ZEC deputy chairperson Joice Laetitia Kazembe said a full commission meeting this week resolved to go out and engage stakeholders from the civil society to help fund the country’s electoral reforms.
“So far we have only managed to get 11 percent of the funds that were allocated to us in the 2010 national budget and our operations have been stalled because of that. We cannot fully undertake all the duties that we are mandated to do in the current constitution because we lack financial capacity,” said Kazembe.
The 2010 Budget allocated US$ 4, 1 million for ZEC operations for the whole of 2010, under Vote 21 of the Ministry of Justice and Legal Affairs. The breakdown of the allocation however is not set out.
Under the current Constitution, donations or grants from local or foreign sources may be accepted – but only with the consent of then Minister of Justice and Legal Affairs.
Asked about the legal challenges of sourcing money from outside the country, Kazembe said all the necessary government departments will be informed about the commission’s resolution to source financial resources from international donors.
“ZEC is currently understaffed and we have to rely with the human resources within the RG’s (Registrar General) office to undertake most our duties. The compilation and maintenance of the voters’ roll is currently being done by the RG’s office because we do not have the capacity,” said Kazembe adding that ZEC currently employees about 400 workers.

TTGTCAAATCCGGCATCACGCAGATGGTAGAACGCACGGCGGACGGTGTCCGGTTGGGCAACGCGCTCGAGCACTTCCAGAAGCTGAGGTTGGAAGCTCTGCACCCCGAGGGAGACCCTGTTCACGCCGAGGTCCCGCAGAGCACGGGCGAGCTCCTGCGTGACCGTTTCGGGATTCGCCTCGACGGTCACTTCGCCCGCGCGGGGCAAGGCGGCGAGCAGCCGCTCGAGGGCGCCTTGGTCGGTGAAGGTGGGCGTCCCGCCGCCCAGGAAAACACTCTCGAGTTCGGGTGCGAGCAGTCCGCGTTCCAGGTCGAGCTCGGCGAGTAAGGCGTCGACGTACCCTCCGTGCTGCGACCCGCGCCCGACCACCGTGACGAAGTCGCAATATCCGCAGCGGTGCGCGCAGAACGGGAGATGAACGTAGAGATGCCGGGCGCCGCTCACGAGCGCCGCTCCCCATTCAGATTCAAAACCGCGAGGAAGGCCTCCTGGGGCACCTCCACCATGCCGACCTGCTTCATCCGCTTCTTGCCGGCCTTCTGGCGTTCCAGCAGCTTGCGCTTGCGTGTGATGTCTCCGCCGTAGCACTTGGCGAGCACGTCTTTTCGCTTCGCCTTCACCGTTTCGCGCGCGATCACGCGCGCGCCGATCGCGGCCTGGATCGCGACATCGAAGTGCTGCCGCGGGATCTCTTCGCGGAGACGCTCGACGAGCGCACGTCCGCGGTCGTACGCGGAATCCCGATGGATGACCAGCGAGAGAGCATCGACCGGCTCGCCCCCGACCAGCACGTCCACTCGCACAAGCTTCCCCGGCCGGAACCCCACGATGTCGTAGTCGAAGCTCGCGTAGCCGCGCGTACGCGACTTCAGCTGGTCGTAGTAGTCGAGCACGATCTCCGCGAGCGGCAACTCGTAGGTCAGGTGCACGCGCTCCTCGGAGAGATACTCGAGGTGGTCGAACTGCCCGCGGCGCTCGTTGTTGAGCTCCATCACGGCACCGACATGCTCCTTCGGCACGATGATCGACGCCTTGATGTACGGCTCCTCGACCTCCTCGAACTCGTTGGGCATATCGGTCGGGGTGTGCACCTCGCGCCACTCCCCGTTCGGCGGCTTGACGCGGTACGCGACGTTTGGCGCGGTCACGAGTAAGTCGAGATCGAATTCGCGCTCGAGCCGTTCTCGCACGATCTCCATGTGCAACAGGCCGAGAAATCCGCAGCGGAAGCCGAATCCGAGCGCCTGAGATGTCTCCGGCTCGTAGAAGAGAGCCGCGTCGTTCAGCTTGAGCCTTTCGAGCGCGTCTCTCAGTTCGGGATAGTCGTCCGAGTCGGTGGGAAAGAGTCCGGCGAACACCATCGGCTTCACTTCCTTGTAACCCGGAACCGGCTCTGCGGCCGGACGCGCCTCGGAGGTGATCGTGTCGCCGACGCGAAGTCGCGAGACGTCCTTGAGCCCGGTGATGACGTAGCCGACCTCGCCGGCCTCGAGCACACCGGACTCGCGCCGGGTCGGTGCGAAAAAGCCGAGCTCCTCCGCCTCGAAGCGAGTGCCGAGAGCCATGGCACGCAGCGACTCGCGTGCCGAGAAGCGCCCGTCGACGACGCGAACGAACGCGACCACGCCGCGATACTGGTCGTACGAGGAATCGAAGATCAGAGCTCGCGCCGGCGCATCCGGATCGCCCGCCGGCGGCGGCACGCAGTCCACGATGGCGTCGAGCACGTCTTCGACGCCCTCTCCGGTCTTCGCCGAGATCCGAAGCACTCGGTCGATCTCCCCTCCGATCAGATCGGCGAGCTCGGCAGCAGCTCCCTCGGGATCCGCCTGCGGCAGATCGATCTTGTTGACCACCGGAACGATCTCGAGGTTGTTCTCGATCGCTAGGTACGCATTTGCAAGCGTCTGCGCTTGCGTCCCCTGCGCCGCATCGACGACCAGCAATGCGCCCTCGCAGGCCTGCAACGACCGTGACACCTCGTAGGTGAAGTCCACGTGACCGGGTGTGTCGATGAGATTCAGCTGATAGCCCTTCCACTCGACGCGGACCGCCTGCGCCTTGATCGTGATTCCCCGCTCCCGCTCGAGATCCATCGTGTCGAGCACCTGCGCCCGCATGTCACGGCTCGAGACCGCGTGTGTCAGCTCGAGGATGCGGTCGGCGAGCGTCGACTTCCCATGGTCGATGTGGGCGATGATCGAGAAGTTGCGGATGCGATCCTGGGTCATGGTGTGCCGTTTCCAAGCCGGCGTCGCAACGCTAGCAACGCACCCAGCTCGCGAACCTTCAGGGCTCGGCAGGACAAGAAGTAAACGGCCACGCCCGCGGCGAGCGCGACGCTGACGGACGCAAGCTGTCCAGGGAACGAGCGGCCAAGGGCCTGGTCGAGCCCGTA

The Registrar General’s office has in most elections been accused of producing a flawed voters roll.
Kazembe said the country’s electoral reforms will not come to fruition if the political leaders do not provide financial support to ZEC.
Kazembe said ZEC would not have problems in holding a referendum if the Constitutional making process eventually takes off.
“For the referendum there will be no need for a voters’ roll but the challenge will be to ensure that every polling station has enough ballot papers. This will be an opportunity for every Zimbabwean to express himself without having to be a registered voter,” she said.
Although ZEC is responsible for conducting elections, there are impediments, both legal and institutional, which seriously limit the Commission’s power to ensure that elections are free and fair.
Civil society organisations including the Zimbabwe Election Support Network (ZESN) have pointed out that because ZEC cannot time the elections it will be difficult for the commission to guarantee free and fair elections.
According to the Global Political Agreement (GPA) general elections are called by the President with the agreement of the Prime Minister, while parliamentary by-elections have to be called within 14 days after the President notified of a vacancy in Parliament which means that ZEC only has a short time within which to plan and organise elections.